“Later in the day, it had been relayed to me via Mark that the president wasn’t happy that Bobby [Engel, the driver] didn’t pull it off for him, and that Mark didn’t work hard enough to get the movement on the books [Trump’s schedule].”

Hutchinson’s testimony was the latest revelations to emerge from hearings that have traced in great detail how Trump and his allies plotted and intended to overturn the election. Her eye-witness account provided an unprecedented view of a raging president.

Hutchinson’s testimony was compared to John Dean, the star witness of the Watergate hearings a half-century ago that led to the resignation of President Richard Nixon for his aides’ efforts to spy on and smear Democrats during the 1972 presidential campaign.

“She IS the John Dean of the hearings,” tweeted the Brooking Institution’s Norman Eisen, who has written legal analyses on prosecuting Trump. “Trump fighting with his security, throwing plates at the wall, but above all the WH knowing that violence was coming on 1/6. The plates & the fighting are not crimes, but they will color the prosecution devastatingly.”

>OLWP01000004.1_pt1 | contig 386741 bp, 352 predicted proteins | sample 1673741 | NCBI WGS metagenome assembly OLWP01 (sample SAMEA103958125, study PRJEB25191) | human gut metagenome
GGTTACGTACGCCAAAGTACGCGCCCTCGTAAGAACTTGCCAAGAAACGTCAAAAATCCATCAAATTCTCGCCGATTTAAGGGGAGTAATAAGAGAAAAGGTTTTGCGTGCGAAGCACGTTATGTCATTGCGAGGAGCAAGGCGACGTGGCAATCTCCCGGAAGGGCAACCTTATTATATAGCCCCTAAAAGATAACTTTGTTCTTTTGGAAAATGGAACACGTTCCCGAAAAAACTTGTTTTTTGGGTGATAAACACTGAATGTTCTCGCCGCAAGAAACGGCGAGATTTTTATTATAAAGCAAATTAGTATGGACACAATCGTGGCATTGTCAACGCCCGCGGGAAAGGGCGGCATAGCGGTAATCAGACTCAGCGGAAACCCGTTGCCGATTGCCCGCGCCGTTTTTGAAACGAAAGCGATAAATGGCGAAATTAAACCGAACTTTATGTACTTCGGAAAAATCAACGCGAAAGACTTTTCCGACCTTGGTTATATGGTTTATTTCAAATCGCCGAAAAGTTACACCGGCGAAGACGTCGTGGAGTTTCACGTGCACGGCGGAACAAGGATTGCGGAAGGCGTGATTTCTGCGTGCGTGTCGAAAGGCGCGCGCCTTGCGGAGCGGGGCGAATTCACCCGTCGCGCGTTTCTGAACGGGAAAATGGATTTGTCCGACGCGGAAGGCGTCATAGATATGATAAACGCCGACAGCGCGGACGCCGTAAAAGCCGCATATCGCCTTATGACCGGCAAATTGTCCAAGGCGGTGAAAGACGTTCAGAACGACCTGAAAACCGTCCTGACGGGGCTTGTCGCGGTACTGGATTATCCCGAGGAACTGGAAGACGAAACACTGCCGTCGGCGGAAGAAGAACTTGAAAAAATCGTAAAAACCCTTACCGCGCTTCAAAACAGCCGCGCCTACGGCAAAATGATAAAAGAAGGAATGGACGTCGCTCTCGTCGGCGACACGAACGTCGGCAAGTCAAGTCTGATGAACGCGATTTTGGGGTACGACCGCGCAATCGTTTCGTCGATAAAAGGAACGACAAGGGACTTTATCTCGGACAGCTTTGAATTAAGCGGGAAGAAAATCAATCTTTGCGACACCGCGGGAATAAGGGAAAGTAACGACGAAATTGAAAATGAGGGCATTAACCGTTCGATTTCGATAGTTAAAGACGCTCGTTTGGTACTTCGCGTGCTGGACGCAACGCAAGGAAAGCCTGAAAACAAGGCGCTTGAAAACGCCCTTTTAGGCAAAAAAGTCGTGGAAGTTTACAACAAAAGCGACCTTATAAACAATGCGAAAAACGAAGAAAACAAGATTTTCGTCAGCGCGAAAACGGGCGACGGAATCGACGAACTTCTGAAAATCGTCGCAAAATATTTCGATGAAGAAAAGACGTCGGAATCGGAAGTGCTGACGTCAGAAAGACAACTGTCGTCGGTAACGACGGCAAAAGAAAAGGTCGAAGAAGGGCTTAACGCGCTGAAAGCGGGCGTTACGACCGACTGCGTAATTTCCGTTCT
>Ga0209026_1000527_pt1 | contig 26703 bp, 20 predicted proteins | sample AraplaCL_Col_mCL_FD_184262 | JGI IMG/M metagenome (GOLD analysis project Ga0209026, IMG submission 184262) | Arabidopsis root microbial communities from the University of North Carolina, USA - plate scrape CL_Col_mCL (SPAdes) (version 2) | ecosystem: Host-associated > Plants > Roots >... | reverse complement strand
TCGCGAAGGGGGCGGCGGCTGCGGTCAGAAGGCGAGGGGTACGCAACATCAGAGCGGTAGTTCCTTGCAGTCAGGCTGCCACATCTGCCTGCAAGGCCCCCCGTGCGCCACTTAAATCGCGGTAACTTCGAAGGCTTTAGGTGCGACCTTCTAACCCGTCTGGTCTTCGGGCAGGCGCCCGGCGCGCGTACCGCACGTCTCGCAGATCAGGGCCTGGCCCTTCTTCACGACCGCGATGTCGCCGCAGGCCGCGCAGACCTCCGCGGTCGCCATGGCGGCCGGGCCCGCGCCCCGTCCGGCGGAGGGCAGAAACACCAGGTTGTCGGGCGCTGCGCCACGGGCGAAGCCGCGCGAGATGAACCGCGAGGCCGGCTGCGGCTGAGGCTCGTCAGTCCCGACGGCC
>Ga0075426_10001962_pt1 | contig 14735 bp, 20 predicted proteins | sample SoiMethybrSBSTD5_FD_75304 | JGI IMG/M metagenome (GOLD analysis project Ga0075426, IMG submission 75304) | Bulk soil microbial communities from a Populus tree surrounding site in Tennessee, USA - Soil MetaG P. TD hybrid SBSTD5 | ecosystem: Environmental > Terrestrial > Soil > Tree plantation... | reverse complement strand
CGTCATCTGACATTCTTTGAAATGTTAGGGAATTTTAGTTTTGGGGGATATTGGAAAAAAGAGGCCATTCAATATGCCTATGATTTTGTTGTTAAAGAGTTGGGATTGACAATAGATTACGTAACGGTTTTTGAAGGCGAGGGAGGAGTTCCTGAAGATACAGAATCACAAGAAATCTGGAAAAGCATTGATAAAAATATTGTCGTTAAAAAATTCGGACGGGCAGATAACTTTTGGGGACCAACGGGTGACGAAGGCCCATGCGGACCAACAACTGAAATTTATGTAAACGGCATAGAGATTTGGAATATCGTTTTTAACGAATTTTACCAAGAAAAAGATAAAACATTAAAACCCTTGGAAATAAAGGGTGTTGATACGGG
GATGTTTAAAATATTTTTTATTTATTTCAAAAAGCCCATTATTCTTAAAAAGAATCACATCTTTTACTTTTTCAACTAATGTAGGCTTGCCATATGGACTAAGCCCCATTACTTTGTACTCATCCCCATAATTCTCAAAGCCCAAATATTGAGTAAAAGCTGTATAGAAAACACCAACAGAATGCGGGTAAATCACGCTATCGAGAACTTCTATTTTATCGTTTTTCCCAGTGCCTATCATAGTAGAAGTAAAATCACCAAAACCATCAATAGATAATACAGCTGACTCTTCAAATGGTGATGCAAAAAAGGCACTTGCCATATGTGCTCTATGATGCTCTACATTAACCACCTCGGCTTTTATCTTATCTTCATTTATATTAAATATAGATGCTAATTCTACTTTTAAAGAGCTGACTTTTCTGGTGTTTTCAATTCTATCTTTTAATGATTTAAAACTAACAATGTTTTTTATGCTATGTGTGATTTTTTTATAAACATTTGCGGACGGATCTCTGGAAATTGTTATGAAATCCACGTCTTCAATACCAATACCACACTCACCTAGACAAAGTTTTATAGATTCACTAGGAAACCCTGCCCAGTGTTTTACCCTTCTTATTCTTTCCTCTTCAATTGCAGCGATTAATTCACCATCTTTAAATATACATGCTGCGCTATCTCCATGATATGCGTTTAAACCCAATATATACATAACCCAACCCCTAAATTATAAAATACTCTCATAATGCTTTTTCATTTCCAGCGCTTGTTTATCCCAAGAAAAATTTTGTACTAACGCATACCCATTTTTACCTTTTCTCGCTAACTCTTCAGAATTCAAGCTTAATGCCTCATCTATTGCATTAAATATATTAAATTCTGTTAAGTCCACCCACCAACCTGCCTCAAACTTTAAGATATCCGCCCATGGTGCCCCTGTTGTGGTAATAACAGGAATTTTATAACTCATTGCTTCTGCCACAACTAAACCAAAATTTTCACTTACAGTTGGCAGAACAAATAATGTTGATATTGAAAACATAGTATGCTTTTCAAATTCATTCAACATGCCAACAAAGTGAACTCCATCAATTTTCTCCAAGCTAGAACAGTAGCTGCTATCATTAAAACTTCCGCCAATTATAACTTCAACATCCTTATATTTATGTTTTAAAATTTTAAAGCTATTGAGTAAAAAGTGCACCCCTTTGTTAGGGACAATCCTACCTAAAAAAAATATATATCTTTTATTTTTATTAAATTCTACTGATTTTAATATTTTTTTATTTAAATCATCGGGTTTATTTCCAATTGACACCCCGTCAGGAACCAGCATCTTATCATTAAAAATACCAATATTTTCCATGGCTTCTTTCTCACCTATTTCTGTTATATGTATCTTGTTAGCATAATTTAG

Meadows’ presence has hovered over the coup plot and insurrection. Though he has refused to testify before the January 6 committee, his pivotal role increasingly has come into view.

Under oath, Hutchinson described links between Meadows and communication channels to the armed mob that had assembled. She was backstage at the Trump’s midday January 6 rally and described Trump’s anger that the crowd was not big enough. The Secret Service told him that many people were armed and did not want to go through security and give up their weapons.